# Can we recover integers $a_i$ from the sum $a_0 + a_1e+a_2e^2+\cdots+a_ne^n$?

Since $$e$$ is transcendental, the function $$f:\mathbb Z_{\geq 0}^{n+1}\to \mathbb R$$ is injective,

$$f(\underset{\text{Integers}\ \geq\ 0}{\underbrace{a_0,a_1,\ldots, a_n}}) = a_0 + a_1e+a_2e^2+\cdots a_ne^n$$

Since $$f$$ is injective, in principle, the numbers $$a_i$$ can be deduced given the output of $$f$$. And since the numbers $$a_i$$ are non-negative, any interval of the real numbers intersects the codomain of $$f$$ on only finitely many points.$$^*$$

I'm wondering whether, in practice, the integer coefficients $$a_i$$ can be recovered from the value of $$f$$. Does it suffice to have only polynomially many (in $$n$$) bits of $$f$$? (i.e., polynomial in $$n$$). And can this be done in polynomial time?

There is an exponential-time algorithm, namely: Simply enumerate all $$a$$ for which $$f(a)\leq t$$ for a given target value $$t$$. In fact, in my application I know that $$a_0+a_1+\cdots +a_n = 2^n$$, so the enumeration is quite simple.

I have the same question for

$$g(a_0,a_1,\ldots, a_n) = \sum_{k=0}^ne^{\frac{i\pi}{p}k}a_k$$

In my application, I can choose $$p$$, e.g., a prime with $$2n, so that the contributions all lie in the north-east region of the complex plane.

$$^*$$ (Thanks to Emil Jerabek for pointing out that, without that constraint, $$f$$ cannot be computed from finitely many bits).

• The reason you give in your first sentence is insufficient for injectivity of $f$. The correct reason is that $e$ is transcedental, and therefore not a zero of a polynomial. Also, it is not clear from the question whether $n$ is fixed. Dec 23, 2020 at 10:34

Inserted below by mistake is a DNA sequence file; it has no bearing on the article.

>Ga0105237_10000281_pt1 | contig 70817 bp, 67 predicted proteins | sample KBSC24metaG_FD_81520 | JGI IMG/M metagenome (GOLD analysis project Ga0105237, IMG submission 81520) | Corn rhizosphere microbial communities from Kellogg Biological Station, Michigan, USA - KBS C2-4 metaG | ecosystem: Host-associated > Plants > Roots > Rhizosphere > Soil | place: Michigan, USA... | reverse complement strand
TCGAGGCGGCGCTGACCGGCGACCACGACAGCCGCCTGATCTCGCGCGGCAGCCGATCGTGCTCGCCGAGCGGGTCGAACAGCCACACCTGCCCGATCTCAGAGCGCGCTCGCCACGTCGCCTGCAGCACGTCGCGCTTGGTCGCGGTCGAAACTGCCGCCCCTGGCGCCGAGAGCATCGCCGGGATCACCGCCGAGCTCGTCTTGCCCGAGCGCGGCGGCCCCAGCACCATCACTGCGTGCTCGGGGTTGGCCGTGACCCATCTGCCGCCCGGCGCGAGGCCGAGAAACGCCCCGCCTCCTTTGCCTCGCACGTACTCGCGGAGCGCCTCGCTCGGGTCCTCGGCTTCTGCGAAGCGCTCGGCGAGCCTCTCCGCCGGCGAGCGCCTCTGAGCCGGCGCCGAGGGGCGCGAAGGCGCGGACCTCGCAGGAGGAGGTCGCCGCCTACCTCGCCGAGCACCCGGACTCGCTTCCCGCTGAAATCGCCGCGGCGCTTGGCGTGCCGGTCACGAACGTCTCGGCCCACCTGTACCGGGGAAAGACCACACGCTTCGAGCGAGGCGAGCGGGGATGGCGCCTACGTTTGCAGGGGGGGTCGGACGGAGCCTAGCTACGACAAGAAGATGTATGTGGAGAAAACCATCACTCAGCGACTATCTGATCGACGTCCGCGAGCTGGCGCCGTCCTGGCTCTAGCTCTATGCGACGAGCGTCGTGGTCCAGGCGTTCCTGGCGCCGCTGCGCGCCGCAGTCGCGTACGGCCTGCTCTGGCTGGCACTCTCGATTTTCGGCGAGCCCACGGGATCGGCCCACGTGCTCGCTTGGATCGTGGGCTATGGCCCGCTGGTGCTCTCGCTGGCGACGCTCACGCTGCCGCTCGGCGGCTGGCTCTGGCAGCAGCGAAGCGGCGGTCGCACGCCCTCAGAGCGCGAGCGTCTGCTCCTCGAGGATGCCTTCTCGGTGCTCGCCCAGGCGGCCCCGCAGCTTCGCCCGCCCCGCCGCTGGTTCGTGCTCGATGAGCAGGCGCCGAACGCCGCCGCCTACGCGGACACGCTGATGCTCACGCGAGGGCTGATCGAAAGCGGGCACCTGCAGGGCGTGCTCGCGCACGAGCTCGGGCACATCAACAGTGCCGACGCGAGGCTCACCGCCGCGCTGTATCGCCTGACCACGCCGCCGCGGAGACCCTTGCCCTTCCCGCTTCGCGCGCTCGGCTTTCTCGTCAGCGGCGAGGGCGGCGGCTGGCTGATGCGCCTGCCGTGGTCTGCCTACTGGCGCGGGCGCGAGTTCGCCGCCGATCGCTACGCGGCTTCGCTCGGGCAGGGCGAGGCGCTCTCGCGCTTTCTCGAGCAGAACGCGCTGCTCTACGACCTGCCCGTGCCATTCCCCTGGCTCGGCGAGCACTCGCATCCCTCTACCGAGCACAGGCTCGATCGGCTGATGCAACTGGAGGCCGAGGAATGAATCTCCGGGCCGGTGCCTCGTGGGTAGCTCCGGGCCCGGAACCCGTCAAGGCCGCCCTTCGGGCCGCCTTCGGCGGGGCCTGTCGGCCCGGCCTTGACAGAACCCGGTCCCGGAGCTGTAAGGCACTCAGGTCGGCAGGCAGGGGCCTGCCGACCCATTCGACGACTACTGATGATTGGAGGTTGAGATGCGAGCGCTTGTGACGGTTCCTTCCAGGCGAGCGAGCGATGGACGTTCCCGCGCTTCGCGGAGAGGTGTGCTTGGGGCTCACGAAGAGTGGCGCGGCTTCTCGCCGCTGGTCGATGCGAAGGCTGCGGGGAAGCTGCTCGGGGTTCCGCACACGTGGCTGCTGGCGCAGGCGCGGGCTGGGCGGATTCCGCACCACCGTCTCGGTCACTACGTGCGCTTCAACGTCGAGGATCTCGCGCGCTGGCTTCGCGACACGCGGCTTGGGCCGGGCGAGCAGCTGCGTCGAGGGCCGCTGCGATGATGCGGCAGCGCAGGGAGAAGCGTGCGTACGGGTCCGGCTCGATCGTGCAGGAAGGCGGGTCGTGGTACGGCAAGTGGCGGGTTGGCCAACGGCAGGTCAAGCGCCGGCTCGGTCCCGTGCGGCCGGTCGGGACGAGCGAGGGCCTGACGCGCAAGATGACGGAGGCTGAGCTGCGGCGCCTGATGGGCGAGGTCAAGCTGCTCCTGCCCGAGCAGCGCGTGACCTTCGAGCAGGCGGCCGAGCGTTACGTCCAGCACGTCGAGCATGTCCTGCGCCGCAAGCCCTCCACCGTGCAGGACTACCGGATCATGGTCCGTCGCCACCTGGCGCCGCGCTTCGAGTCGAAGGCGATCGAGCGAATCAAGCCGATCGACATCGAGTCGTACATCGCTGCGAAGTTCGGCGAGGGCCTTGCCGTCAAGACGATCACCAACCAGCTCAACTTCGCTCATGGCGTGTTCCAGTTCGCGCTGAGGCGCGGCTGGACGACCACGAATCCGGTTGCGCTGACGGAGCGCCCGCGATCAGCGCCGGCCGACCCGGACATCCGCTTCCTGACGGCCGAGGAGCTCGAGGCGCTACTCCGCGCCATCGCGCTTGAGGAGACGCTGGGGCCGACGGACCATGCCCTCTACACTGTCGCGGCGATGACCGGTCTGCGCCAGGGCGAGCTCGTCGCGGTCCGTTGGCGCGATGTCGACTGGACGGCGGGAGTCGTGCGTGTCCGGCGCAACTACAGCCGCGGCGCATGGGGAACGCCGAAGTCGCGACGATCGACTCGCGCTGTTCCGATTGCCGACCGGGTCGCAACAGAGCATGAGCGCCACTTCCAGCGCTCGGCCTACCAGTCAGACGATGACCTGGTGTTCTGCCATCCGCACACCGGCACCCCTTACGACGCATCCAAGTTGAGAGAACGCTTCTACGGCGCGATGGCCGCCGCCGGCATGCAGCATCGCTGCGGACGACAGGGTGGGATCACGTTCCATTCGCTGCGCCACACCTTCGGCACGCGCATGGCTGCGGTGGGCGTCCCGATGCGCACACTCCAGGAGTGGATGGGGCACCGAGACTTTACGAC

• Yes, thanks. We can think of $n$ as the size of the problem, in the sense that I wish to know whether we only need $poly(n)$ many bits of $f$ in order to determine the values of $a$. Dec 23, 2020 at 11:22

This is impossible. No finite number of bits of $$f(a_0,\dots,a_n)$$ suffices to determine any of $$a_0,\dots,a_n$$; in fact, any nondegenerate real interval contains the values $$f(a_0,\dots,a_n)$$ for infinitely many vectors $$(a_0,\dots,a_n)\in\mathbb Z^{n+1}$$, and this holds even you fix all but two of the $$a_0,\dots,a_n$$ in advance.
• Thanks; in hindsight, that is obvious. I should have mentioned that, in my application, all the $a_i$ are non-negative, so this degenerate case is avoided. In this case, any real interval only contains finitely many values of $f$. Dec 23, 2020 at 9:35
• I see. I’m not sure how to directly exploit nonnegativity, but bounds such as $|a_i|\le2^n$ might be enough to get an efficient solution; I’ll think about it. Dec 23, 2020 at 10:09
• It is easy to check that explicit versions of Baker's theorem indeed imply that an approximation of $f(a_0,\dots,a_n)$ to $\mathrm{poly}(n,\log B)$ bits of precision is enough to uniquely determine the input among $(a_0,\dots,a_n)\in\{-B,\dots,B\}^{n+1}$. Now, the question is if we can also compute it efficiently. The first place to look at is the LLL algorithm as already mentioned in the other answer, but I have to stop now. Dec 23, 2020 at 12:26
• Thanks again for the answer; we are having some trouble locating explicit versions of Baker's theorem. Therefore, if you would be so kind as to provide a reference, we would be much obliged. A modest statement would suffice, I believe, namely that $\left| \sum_{k}^na_ke^k \right|$ is bounded away from $0$ by at least $\text{polylog}\left(1/\max_k a_k\right) = \text{log}(\max_k a_k)^{-O(1)}$ whenever the $a_k$ are not all zero, i.e., the value is of the form $0.000...0x$ for only polynomially many zeroes. Feb 9, 2021 at 15:06
If you know that the $$a_i$$'s are all not too large, and you have a good approximation to $$f(a_0,\dots,a_n)$$, I think LLL lattice basis reduction could be applicable (I haven't tried to verify the details).